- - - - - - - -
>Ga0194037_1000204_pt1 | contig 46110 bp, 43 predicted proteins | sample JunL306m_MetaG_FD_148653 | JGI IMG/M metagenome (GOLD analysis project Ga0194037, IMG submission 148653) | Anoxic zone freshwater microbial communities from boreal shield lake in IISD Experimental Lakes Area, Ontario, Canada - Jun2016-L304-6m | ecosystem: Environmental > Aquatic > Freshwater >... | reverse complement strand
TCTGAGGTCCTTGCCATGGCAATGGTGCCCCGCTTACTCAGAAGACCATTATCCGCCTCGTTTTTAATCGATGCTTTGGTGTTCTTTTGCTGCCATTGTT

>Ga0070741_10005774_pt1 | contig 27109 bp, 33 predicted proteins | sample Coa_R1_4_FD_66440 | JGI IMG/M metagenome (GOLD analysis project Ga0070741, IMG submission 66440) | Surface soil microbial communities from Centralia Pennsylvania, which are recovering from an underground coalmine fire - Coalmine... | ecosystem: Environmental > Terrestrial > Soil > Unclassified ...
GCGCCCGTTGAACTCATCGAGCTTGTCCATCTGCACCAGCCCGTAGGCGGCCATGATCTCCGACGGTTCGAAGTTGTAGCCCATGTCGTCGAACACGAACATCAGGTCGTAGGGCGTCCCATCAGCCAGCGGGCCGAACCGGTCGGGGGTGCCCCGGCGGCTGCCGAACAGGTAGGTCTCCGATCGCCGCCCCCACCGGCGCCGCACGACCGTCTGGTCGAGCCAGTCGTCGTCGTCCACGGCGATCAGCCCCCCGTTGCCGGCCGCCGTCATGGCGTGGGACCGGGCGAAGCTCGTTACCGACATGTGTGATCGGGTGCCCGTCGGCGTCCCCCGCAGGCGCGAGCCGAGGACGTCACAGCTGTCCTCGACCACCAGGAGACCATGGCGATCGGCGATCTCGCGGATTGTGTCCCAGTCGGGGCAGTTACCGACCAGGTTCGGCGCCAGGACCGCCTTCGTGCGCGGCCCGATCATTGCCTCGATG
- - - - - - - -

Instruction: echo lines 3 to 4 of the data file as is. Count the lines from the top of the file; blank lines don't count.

>Ga0070741_10005774_pt1 | contig 27109 bp, 33 predicted proteins | sample Coa_R1_4_FD_66440 | JGI IMG/M metagenome (GOLD analysis project Ga0070741, IMG submission 66440) | Surface soil microbial communities from Centralia Pennsylvania, which are recovering from an underground coalmine fire - Coalmine... | ecosystem: Environmental > Terrestrial > Soil > Unclassified ...
GCGCCCGTTGAACTCATCGAGCTTGTCCATCTGCACCAGCCCGTAGGCGGCCATGATCTCCGACGGTTCGAAGTTGTAGCCCATGTCGTCGAACACGAACATCAGGTCGTAGGGCGTCCCATCAGCCAGCGGGCCGAACCGGTCGGGGGTGCCCCGGCGGCTGCCGAACAGGTAGGTCTCCGATCGCCGCCCCCACCGGCGCCGCACGACCGTCTGGTCGAGCCAGTCGTCGTCGTCCACGGCGATCAGCCCCCCGTTGCCGGCCGCCGTCATGGCGTGGGACCGGGCGAAGCTCGTTACCGACATGTGTGATCGGGTGCCCGTCGGCGTCCCCCGCAGGCGCGAGCCGAGGACGTCACAGCTGTCCTCGACCACCAGGAGACCATGGCGATCGGCGATCTCGCGGATTGTGTCCCAGTCGGGGCAGTTACCGACCAGGTTCGGCGCCAGGACCGCCTTCGTGCGCGGCCCGATCATTGCCTCGATG